I was a little disappointed by New York's national holiday this year. I did see some great efforts, but generally a lot of people were content to take the easy way out with devil horns or angel haloes and wings. But to be truthful, I didn't have much endurance. Jack Sparrow had to be in bed early so he could pillage and plunder this morning.

Also, I'd been out the night before Halloween, attending a tasting at Ye Waverly Inn, a new restaurant at an ancient location on Charles and Waverly in the West Village. This beautiful little restaurant is owned by my amigos Sean MacPherson and Eric Goode—I almost published a picture of Eric here from Halloween of last year, when he went as a boy scout, but I value our friendship—and Graydon Carter, the man about town who edits Vanity Fair. It is a delightful spot. It looks like it's been there forever, a sort of mini-21, with antiques, fireplaces, eclectic memorabilia, and good-old-days art, and a charming mural depicting frolicking celebrities by the New Yorker caricaturist Edward Sorel. The place has a wonderful, intimate, sophisticated but comfy, and unpretentious air, and the food is very good. American bistro food in that style we all came to love at various McNally restaurants around town like Odeon.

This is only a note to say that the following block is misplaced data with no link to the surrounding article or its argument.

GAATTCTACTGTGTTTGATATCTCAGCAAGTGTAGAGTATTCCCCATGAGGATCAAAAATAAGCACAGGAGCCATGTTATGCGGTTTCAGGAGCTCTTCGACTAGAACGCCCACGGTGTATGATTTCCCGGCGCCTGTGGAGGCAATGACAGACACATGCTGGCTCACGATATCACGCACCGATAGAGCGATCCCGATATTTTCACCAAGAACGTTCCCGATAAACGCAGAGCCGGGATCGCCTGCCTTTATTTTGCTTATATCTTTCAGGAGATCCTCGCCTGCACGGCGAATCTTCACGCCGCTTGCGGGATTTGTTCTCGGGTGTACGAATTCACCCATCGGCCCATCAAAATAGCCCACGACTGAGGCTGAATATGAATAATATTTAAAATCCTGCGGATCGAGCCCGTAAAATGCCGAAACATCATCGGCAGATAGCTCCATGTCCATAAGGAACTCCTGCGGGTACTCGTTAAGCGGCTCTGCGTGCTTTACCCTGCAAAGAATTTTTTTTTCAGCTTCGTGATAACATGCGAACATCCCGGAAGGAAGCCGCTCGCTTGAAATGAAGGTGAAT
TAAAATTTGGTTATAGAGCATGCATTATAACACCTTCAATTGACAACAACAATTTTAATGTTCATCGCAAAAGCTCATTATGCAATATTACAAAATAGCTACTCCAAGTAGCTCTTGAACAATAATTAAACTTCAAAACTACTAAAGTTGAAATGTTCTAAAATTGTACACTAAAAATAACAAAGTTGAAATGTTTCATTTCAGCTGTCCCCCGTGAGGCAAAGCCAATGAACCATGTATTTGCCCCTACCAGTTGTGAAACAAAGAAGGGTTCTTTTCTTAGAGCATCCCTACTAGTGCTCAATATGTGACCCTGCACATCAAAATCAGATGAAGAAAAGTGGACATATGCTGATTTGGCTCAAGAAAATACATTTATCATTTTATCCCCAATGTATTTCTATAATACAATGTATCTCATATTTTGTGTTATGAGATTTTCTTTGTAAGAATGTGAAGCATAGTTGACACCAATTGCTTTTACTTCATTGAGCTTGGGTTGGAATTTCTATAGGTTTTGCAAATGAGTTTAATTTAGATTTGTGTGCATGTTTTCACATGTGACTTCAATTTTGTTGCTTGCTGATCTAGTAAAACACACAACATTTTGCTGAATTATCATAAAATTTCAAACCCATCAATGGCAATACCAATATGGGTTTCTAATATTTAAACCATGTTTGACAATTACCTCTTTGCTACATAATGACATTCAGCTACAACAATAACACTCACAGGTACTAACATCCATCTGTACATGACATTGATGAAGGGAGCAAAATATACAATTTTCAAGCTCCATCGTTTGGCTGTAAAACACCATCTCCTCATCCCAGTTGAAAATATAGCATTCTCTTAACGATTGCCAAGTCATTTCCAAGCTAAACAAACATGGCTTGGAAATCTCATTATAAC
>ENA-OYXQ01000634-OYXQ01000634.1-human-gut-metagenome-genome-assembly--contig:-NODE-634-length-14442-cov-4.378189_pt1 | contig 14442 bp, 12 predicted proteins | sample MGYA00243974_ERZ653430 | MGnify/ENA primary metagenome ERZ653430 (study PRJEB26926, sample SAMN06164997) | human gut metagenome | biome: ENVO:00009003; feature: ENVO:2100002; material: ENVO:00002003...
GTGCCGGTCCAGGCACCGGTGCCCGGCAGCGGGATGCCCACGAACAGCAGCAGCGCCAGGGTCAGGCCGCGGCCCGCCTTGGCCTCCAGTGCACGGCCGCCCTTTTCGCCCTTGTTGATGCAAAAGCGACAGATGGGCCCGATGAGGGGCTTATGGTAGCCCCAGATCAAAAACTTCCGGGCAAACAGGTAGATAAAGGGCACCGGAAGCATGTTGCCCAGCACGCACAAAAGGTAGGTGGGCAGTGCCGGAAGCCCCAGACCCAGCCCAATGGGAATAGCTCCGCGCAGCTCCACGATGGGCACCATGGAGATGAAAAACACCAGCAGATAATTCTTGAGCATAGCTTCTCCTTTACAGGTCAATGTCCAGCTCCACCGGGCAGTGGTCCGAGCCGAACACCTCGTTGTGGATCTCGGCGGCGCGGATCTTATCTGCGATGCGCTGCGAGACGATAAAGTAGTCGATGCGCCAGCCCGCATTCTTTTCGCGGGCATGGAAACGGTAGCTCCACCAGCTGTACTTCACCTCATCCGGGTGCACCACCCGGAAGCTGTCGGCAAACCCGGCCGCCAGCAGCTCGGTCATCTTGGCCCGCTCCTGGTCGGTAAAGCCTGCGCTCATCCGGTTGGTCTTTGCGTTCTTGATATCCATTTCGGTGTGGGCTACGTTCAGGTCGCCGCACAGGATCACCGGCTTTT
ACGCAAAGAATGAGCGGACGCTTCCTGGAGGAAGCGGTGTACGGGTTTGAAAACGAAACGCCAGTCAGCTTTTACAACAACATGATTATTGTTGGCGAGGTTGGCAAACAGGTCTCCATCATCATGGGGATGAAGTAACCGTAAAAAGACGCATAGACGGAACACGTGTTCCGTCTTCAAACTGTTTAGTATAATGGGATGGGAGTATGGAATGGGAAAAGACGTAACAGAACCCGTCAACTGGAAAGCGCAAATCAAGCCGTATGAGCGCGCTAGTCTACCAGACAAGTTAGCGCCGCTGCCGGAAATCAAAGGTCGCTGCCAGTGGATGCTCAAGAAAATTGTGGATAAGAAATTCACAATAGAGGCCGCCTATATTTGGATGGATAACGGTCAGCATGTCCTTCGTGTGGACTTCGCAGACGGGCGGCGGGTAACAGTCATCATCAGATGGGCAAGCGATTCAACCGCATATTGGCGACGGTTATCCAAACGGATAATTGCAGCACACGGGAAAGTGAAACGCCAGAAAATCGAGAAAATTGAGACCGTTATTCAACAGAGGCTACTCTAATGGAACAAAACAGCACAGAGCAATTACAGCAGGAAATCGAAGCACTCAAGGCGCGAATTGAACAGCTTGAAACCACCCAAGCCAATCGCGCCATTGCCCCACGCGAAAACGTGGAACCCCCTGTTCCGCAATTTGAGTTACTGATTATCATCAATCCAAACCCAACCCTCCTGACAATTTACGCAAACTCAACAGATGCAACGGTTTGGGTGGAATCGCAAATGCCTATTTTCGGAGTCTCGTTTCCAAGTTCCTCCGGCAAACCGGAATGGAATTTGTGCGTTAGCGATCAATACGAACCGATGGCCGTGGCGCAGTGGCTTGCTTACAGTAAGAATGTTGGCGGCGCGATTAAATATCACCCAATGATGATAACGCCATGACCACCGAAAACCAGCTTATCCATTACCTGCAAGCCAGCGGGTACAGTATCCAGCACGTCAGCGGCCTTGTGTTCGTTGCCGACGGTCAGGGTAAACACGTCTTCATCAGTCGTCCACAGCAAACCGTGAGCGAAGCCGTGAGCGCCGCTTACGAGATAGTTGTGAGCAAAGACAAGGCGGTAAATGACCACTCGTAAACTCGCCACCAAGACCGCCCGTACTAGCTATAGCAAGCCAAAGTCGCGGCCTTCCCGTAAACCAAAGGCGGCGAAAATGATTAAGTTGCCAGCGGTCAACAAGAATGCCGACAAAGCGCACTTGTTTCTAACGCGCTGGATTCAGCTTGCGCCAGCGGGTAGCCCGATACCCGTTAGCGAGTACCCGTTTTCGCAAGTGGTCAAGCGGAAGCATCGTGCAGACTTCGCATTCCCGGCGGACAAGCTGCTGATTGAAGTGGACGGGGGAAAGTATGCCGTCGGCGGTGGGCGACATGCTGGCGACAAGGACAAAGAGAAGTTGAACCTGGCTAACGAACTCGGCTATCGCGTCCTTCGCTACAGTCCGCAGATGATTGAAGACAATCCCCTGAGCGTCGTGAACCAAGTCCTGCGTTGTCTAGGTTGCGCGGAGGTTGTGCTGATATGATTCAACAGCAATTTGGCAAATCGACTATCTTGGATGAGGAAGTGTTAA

Spotted Brian McNally in the handsome little bar, checking the place out, and various other luminaries like David Kamp, Bruce McCall, and Alan Buchman, the man behind the Culture Project theater. It was a tasting, so I tasted as much as I could, including all of the desserts, and we wrote little suggestions on the back of our menus. There wasn't a lot to complain about. I recommend the chicken pot pie, the country salad, and the cheesecake. Also, for a change, the waiters are all men of a certain age, giving the place a kind of professional air, and you didn't have to go into contortions to get their attention.

I forgot my camera, but I'll be back there soon. I also ran into Judy Wong there. Judy, who ran the Odeon, has a new place of her own in the West Village, partnering with Odeon's Lynn Wagenknecht on Café Cluny, at 284 W.12th Street. (On the Paris Metro, Cluny is the next stop after Odeon!) It's a small neighborhood spot with a congenial atmosphere, excellent bistro food, and a smart, well-priced wine list. I plan to hang out at both places, although I still tend to get lost when I go to the West Village. I'm going to have to force myself to lay off the biscuits at the Waverly, though—they're just too good, and I'm starting a new career as a model.